The Understanding Angel smiled, and in his eyes shone a memory of another small boy from long ago.  Then he asked the Littlest Angel what would make him most happy in Paradise.  The Cherub thought for a moment, and whispered in his ear. 

“There’s a box.  I left it under my bed back home.  If only I could have that.”

The Understand Angel nodded his head.  “You shall have it,” he promised.  And a fleet-winged Heavenly Messenger was instantly dispatched to bring the box to Paradise.

And then, in all those timeless days that followed, everyone wondered at the great change in the Littlest Angel, for, among all the cherubs in God’s Kingdom, he was the most happy.  His conduct and appearance were all that any angel could wish for.  And it could be said, and truly said, that he flew like an angel.

Then it came to pass that Jesus, the Son of God, was to be born of Mary, of Bethlehem, of Judea.  And as the Glorious tiding spread through Paradise, all the angels rejoiced and their voices were lifted to herald the Miracle of Miracles, the coming of the Christ Child.

The Angels and Archangels, the Seraphim and Cherubim, the Gate-Keeper, the Wing-maker, yes, and even the Halosmith put aside their usual tasks to prepare their gifts for the Blessed Infant.  All but the Littlest Angel.  He sat himself down in the top-most step of the Golden Stairs and anxiously waited for inspiration.

What could he give that would be most acceptable to the Son of God?  At one time, he dreamed of composing a hymn of adoration.  But the Littlest Angel was lacking in musical talent.

Then he grew excited over writing a prayer.  A prayer that would live forever in the hearts of men, because it would be the first prayer ever to be heard by the Christ Child.  But the Littlest Angel was too small to read or write.  “What , oh what, could a small angel give that would please the Holy Infant?”

The time of the Miracle was very close at hand when the Littlest Angel at last decided on his gift.  Then on the Day of Days, he proudly brought it from its hiding place behind a cloud, and humbly placed it before the Throne of God.  It was only a small, rough, unsightly box, but inside were all those wonderful things that even a Child of God would treasure!

A small, rough, unsightly box, lying among all those other glorious gifts from all the Angels of Paradise!  Gifts of such radiant splendor and beauty that Heaven and all the Universe were lighted by their glory.  And when the Littlest Angel saw this, he suddenly wished he might reclaim his shabby gift.  It was ugly.  It was worthless.  If only he could hide it away from the sight of God before it was even noticed.

But it was too late!  The Hand of God moved slowly over all that bright array of shining gifts, then paused, then dropped, then came to rest on the lowly gift of the Littlest Angel.

The Littlest Angel trembled as the box was opened, and there, before the Eyes of God and all His  Heavenly Host, was what he offered to the Christ Child.  And what was his gift to the Blessed Infant?  Well, there was a butterfly with golden wings, captured one bright summer day on the hills above Jerusalem, and a sky-blue egg from a bird’s nest in the olive tree that stood to shade his mother’s kitchen door.  Yes, and two white stones, found on a muddy river bank, where he and his friends had played like small brown beavers, and, at the bottom of the box, a limp, tooth-marked leather strap, once worn as a collar by his mongrel dog, who had died as he had lived, in absolute love and infinite devotion.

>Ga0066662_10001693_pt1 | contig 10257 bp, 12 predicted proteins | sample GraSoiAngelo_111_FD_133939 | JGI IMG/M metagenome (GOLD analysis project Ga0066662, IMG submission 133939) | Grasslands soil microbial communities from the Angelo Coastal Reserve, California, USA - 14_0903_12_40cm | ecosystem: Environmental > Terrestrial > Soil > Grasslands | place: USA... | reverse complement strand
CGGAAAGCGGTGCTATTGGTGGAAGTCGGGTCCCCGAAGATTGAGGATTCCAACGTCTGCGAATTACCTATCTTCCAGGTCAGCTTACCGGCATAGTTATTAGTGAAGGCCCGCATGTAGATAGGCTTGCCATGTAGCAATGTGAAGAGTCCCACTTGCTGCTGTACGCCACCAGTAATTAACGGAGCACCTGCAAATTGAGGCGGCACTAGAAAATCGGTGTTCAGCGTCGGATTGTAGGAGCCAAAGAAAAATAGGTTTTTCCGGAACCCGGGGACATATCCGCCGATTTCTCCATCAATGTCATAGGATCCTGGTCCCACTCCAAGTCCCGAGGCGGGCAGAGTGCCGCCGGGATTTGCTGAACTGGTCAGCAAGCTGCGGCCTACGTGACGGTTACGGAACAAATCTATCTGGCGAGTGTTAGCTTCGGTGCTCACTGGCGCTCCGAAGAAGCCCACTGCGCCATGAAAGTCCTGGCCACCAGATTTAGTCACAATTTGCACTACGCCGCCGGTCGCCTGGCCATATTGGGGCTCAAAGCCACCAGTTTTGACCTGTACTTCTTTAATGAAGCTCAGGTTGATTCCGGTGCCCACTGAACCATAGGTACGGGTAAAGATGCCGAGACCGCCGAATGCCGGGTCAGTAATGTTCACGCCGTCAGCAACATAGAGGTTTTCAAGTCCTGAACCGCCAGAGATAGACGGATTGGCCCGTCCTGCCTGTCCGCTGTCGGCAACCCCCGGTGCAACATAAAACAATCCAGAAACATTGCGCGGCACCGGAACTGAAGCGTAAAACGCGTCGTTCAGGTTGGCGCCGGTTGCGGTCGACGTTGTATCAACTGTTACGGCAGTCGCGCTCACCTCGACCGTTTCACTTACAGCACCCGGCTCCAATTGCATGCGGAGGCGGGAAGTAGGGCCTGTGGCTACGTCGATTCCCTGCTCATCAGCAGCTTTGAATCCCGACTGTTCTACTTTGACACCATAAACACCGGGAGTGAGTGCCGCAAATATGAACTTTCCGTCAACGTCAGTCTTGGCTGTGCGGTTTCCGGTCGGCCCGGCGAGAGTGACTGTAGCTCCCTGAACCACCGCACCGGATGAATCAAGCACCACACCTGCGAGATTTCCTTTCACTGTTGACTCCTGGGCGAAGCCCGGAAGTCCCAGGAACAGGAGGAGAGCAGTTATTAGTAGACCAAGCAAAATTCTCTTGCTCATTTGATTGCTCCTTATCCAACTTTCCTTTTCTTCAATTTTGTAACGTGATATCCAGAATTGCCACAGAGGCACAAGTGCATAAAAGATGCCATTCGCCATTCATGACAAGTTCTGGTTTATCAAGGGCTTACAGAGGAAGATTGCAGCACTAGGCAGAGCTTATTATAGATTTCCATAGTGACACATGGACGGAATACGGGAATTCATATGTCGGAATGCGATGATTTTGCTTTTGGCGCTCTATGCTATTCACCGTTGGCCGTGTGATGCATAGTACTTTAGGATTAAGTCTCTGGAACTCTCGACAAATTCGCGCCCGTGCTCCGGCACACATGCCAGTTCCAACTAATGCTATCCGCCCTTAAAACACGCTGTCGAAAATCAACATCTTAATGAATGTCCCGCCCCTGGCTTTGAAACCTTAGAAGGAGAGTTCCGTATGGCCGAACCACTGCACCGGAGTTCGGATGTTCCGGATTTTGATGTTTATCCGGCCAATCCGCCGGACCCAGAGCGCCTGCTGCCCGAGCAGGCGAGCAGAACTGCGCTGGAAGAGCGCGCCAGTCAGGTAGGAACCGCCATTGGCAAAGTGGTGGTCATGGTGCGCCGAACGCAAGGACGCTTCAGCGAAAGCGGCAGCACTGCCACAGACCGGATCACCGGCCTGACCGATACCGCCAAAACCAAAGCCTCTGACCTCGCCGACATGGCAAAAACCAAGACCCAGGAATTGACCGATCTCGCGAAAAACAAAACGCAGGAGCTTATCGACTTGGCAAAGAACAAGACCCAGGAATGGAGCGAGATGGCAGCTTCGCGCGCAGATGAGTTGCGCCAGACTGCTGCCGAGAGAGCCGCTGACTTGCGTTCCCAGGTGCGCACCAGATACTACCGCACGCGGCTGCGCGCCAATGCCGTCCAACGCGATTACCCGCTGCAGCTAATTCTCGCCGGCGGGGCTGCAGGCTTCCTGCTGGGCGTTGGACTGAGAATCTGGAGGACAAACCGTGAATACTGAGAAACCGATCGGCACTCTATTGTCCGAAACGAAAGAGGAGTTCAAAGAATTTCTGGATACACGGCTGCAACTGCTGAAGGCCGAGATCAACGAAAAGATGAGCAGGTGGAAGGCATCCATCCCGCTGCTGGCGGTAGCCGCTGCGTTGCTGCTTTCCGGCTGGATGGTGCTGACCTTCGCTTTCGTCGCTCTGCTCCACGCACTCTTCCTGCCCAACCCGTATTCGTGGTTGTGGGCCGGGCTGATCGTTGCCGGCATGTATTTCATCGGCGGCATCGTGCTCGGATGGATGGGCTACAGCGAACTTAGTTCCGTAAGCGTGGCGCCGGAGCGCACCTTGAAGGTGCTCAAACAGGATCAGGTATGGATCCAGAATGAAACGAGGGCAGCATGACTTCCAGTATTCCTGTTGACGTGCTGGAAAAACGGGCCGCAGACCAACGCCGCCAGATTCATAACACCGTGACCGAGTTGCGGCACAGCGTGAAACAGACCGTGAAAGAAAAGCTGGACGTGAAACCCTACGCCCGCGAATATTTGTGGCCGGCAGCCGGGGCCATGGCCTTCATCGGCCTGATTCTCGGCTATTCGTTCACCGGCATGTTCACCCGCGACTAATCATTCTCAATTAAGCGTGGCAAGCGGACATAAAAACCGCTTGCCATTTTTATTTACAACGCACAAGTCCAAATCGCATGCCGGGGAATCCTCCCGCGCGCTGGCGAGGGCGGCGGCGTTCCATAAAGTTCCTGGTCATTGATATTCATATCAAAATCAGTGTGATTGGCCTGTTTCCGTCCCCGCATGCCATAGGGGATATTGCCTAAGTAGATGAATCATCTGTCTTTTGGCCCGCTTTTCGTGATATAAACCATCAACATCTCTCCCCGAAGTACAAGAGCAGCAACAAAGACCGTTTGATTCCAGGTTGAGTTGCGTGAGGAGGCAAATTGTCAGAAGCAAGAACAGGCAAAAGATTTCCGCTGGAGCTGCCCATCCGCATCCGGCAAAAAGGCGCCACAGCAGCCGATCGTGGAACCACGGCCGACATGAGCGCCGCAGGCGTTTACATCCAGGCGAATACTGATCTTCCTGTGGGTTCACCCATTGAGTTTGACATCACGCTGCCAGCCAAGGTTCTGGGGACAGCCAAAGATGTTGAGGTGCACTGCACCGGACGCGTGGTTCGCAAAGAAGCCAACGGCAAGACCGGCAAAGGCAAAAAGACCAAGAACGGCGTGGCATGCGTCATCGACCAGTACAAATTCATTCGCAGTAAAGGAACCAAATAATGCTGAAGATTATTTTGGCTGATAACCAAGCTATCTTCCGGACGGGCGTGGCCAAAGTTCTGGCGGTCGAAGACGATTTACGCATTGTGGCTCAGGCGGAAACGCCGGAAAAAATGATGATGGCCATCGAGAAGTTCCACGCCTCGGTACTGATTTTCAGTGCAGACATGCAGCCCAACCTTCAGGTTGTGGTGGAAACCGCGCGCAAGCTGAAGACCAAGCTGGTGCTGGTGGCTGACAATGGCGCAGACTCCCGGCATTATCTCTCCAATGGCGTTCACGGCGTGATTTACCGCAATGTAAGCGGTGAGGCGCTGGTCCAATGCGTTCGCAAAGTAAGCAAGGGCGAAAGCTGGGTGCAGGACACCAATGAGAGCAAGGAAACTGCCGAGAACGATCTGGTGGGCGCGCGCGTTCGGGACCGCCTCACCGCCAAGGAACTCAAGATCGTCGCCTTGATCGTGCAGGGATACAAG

The Littlest Angel wept.  Why had he ever thought the box was so wonderful?

Why had he dreamed that such utterly useless things would be loved by the Blessed Infant?

He turned to run and hide, but he stumbled and fell, and with a cry and clatter of halo, rolled in a ball to the very foot of the Heavenly Throne!

There was an ominous silence in the Celestial City, a silence complete and undisturbed save for the sobbing of the Littlest Angel.

Then suddenly, the Voice of God, like Divine Music, rose and swelled through Paradise.

And the Voice of God spoke, saying, “Of all the gifts of all the angels I find that this small box pleased me most.  Its contents are of the Earth and of men, and My Son is born to be King of both.  These are the things My Son, too, will know and love and cherish and then, regretful, will leave behind Him when His task is done.  I accept this gift in the Name of the Child, Jesus, born of Mary this night in Bethlehem.”

There was a breathless pause, and then the rough box of the Littlest Angel began to glow with a bright, unearthly light, then the light became a lustrous flame, and the flame became a radiant brilliance that blinded the eyes of all the angels!

None but the Littlest Angel saw it rise from its place before the Throne of God.  And he, and only he, watched it arch the firmament to stand and shed its clear, white, beckoning light over a Stable where a Child was Born.

There it shone on that Night of Miracles, and its light was reflected down the centuries deep in the heart of all mankind.  Yet, earthly eyes blinded by its splendor, could never know that the lowly gift of the Littlest Angel was what men would call forever

                        “THE SHINING STAR OF BETHLEHEM!”